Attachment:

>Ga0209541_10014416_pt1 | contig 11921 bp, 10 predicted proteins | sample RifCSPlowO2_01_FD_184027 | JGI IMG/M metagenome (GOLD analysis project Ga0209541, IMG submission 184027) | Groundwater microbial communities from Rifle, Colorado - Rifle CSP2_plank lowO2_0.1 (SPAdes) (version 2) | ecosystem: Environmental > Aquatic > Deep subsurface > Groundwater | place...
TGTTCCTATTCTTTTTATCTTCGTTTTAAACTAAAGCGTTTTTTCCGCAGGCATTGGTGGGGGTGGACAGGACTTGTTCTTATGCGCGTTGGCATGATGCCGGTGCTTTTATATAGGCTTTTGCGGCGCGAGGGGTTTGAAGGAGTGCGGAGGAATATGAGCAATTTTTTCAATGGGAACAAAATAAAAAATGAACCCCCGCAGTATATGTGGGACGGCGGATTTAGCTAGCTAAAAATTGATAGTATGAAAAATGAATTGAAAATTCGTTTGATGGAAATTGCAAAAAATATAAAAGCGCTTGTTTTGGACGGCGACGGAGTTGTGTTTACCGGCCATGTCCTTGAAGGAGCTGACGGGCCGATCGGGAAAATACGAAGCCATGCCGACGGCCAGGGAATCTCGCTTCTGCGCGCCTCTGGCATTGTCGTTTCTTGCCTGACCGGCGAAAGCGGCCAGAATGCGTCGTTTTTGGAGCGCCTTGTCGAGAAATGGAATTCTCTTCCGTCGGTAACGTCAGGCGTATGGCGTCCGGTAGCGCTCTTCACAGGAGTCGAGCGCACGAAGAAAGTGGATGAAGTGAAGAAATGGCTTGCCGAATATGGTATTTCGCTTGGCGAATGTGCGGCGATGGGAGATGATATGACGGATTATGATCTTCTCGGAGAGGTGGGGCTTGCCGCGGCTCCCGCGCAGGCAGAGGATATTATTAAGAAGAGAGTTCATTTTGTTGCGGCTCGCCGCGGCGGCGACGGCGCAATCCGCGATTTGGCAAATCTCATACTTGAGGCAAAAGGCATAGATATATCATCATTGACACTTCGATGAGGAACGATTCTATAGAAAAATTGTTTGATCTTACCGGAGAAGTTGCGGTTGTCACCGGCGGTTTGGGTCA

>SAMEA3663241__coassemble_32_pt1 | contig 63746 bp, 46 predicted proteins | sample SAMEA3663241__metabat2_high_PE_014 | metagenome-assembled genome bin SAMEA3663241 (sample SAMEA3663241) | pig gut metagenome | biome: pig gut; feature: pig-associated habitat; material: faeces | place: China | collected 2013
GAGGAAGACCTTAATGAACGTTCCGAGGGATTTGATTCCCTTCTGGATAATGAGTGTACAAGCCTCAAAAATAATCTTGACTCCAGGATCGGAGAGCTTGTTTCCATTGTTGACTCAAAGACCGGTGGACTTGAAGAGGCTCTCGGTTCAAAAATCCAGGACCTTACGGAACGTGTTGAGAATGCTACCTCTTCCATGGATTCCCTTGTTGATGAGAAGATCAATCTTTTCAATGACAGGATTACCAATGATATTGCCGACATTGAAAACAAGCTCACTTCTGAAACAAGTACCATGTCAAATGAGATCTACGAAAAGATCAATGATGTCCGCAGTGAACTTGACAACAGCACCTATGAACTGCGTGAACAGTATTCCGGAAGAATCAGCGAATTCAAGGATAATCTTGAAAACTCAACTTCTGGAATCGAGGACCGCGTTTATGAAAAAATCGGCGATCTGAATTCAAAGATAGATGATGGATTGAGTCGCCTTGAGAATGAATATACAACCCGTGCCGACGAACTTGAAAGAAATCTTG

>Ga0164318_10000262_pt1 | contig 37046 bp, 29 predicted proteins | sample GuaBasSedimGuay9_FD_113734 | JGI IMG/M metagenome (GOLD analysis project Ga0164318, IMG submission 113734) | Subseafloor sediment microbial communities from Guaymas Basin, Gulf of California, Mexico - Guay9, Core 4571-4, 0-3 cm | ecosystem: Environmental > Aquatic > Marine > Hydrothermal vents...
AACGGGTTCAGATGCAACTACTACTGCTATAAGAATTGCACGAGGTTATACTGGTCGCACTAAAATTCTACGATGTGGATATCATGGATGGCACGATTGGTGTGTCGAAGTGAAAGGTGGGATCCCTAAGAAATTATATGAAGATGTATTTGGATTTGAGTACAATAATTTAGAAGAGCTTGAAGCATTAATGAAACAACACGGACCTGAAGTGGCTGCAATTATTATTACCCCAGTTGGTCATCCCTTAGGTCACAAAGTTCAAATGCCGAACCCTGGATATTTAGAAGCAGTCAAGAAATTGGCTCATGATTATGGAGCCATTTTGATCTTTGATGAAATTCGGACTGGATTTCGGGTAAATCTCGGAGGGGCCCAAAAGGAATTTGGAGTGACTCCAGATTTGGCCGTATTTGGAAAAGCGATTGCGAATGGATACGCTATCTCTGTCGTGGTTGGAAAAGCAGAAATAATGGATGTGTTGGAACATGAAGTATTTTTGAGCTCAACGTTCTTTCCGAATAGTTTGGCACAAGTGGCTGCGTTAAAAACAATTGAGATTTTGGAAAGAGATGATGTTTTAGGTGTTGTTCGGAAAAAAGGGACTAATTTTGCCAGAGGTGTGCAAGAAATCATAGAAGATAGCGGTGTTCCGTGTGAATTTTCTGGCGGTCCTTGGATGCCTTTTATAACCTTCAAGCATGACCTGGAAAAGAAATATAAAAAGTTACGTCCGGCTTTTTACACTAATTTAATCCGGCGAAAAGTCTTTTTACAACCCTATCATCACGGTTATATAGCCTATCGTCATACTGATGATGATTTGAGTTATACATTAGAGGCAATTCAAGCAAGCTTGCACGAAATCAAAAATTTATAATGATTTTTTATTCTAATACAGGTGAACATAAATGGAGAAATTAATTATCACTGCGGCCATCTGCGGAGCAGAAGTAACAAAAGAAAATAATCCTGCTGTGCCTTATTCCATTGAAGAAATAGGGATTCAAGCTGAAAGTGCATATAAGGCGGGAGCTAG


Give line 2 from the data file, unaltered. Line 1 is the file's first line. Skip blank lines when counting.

TGTTCCTATTCTTTTTATCTTCGTTTTAAACTAAAGCGTTTTTTCCGCAGGCATTGGTGGGGGTGGACAGGACTTGTTCTTATGCGCGTTGGCATGATGCCGGTGCTTTTATATAGGCTTTTGCGGCGCGAGGGGTTTGAAGGAGTGCGGAGGAATATGAGCAATTTTTTCAATGGGAACAAAATAAAAAATGAACCCCCGCAGTATATGTGGGACGGCGGATTTAGCTAGCTAAAAATTGATAGTATGAAAAATGAATTGAAAATTCGTTTGATGGAAATTGCAAAAAATATAAAAGCGCTTGTTTTGGACGGCGACGGAGTTGTGTTTACCGGCCATGTCCTTGAAGGAGCTGACGGGCCGATCGGGAAAATACGAAGCCATGCCGACGGCCAGGGAATCTCGCTTCTGCGCGCCTCTGGCATTGTCGTTTCTTGCCTGACCGGCGAAAGCGGCCAGAATGCGTCGTTTTTGGAGCGCCTTGTCGAGAAATGGAATTCTCTTCCGTCGGTAACGTCAGGCGTATGGCGTCCGGTAGCGCTCTTCACAGGAGTCGAGCGCACGAAGAAAGTGGATGAAGTGAAGAAATGGCTTGCCGAATATGGTATTTCGCTTGGCGAATGTGCGGCGATGGGAGATGATATGACGGATTATGATCTTCTCGGAGAGGTGGGGCTTGCCGCGGCTCCCGCGCAGGCAGAGGATATTATTAAGAAGAGAGTTCATTTTGTTGCGGCTCGCCGCGGCGGCGACGGCGCAATCCGCGATTTGGCAAATCTCATACTTGAGGCAAAAGGCATAGATATATCATCATTGACACTTCGATGAGGAACGATTCTATAGAAAAATTGTTTGATCTTACCGGAGAAGTTGCGGTTGTCACCGGCGGTTTGGGTCA